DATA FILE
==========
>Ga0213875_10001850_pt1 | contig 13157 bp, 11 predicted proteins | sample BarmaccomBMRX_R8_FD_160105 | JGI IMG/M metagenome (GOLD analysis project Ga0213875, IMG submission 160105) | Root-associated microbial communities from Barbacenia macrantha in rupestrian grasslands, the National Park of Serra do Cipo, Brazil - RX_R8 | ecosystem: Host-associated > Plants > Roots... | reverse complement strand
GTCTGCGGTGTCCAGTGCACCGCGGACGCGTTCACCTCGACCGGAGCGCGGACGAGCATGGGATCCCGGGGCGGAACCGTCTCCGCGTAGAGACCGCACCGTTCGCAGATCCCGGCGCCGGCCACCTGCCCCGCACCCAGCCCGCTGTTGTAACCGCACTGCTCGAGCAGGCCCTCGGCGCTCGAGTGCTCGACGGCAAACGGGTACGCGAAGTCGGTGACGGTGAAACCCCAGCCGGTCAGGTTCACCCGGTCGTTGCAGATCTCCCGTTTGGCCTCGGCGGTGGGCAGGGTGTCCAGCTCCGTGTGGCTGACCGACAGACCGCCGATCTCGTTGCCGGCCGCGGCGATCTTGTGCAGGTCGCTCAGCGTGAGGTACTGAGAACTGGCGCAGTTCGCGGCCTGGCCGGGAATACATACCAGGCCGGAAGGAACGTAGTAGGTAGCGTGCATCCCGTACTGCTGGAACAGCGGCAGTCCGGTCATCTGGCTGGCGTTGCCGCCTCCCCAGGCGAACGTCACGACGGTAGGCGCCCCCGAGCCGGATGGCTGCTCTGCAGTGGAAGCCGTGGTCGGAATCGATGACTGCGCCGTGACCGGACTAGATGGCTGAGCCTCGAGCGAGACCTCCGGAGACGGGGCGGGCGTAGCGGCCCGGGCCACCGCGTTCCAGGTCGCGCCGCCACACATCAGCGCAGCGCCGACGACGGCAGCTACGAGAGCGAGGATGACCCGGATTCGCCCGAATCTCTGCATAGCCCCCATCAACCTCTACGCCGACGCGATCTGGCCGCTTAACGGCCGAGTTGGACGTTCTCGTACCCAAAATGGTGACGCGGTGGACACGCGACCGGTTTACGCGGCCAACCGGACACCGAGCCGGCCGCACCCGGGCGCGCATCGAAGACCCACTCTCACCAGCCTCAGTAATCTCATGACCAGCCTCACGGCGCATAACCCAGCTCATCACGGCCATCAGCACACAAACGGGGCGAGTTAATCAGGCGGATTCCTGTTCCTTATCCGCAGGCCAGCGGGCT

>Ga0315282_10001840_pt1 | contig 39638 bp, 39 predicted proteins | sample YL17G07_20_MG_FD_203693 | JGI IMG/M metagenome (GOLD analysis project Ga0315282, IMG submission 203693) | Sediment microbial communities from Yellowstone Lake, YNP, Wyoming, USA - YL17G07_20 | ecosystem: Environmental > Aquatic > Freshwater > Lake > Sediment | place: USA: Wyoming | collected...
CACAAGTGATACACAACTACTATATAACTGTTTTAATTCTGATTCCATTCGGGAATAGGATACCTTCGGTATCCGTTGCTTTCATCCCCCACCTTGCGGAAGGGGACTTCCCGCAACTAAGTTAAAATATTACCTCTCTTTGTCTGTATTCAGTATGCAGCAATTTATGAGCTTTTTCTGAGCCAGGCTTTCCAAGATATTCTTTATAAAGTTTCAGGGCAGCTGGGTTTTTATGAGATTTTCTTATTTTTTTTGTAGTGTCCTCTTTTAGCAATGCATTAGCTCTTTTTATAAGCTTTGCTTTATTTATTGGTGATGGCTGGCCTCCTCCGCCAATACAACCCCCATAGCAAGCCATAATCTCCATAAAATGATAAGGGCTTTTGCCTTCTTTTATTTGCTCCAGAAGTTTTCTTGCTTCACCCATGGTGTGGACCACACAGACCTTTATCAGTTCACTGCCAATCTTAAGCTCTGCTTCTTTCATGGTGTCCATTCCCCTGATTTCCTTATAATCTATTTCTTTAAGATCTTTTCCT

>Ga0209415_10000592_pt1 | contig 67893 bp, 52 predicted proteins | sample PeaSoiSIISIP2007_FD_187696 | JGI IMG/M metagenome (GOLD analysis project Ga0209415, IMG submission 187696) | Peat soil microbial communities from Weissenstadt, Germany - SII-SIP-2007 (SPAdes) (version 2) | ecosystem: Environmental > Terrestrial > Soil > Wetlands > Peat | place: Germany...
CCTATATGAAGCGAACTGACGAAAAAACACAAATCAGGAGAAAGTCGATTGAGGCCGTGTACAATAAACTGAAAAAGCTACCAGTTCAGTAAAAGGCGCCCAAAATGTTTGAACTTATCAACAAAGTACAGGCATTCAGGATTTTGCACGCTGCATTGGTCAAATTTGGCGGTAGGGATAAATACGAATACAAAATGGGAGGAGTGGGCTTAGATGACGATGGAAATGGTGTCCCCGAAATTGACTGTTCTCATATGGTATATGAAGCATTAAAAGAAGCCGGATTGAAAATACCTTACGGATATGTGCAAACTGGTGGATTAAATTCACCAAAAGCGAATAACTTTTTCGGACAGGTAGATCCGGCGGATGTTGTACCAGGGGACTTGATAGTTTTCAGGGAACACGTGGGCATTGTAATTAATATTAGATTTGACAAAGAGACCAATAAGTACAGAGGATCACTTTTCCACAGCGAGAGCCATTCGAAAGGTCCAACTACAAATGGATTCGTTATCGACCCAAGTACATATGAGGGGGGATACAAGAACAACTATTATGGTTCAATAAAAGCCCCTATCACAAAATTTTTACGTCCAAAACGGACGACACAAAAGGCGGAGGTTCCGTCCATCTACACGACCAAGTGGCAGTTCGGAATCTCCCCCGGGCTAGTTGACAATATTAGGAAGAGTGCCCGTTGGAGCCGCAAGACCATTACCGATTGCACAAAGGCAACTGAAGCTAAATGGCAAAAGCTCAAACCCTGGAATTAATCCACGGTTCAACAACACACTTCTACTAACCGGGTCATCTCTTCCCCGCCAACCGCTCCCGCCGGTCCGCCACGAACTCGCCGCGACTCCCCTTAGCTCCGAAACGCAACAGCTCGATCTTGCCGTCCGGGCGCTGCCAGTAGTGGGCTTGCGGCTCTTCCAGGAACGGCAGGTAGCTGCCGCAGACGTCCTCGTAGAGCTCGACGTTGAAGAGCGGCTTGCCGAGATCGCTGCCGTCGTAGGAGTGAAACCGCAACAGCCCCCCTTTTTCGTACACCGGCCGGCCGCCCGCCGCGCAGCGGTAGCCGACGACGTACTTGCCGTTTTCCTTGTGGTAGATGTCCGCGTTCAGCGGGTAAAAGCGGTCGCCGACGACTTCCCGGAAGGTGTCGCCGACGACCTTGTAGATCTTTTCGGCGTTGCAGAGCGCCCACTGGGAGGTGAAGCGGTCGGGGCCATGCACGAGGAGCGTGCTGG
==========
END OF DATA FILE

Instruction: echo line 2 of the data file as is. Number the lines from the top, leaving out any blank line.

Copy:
GTCTGCGGTGTCCAGTGCACCGCGGACGCGTTCACCTCGACCGGAGCGCGGACGAGCATGGGATCCCGGGGCGGAACCGTCTCCGCGTAGAGACCGCACCGTTCGCAGATCCCGGCGCCGGCCACCTGCCCCGCACCCAGCCCGCTGTTGTAACCGCACTGCTCGAGCAGGCCCTCGGCGCTCGAGTGCTCGACGGCAAACGGGTACGCGAAGTCGGTGACGGTGAAACCCCAGCCGGTCAGGTTCACCCGGTCGTTGCAGATCTCCCGTTTGGCCTCGGCGGTGGGCAGGGTGTCCAGCTCCGTGTGGCTGACCGACAGACCGCCGATCTCGTTGCCGGCCGCGGCGATCTTGTGCAGGTCGCTCAGCGTGAGGTACTGAGAACTGGCGCAGTTCGCGGCCTGGCCGGGAATACATACCAGGCCGGAAGGAACGTAGTAGGTAGCGTGCATCCCGTACTGCTGGAACAGCGGCAGTCCGGTCATCTGGCTGGCGTTGCCGCCTCCCCAGGCGAACGTCACGACGGTAGGCGCCCCCGAGCCGGATGGCTGCTCTGCAGTGGAAGCCGTGGTCGGAATCGATGACTGCGCCGTGACCGGACTAGATGGCTGAGCCTCGAGCGAGACCTCCGGAGACGGGGCGGGCGTAGCGGCCCGGGCCACCGCGTTCCAGGTCGCGCCGCCACACATCAGCGCAGCGCCGACGACGGCAGCTACGAGAGCGAGGATGACCCGGATTCGCCCGAATCTCTGCATAGCCCCCATCAACCTCTACGCCGACGCGATCTGGCCGCTTAACGGCCGAGTTGGACGTTCTCGTACCCAAAATGGTGACGCGGTGGACACGCGACCGGTTTACGCGGCCAACCGGACACCGAGCCGGCCGCACCCGGGCGCGCATCGAAGACCCACTCTCACCAGCCTCAGTAATCTCATGACCAGCCTCACGGCGCATAACCCAGCTCATCACGGCCATCAGCACACAAACGGGGCGAGTTAATCAGGCGGATTCCTGTTCCTTATCCGCAGGCCAGCGGGCT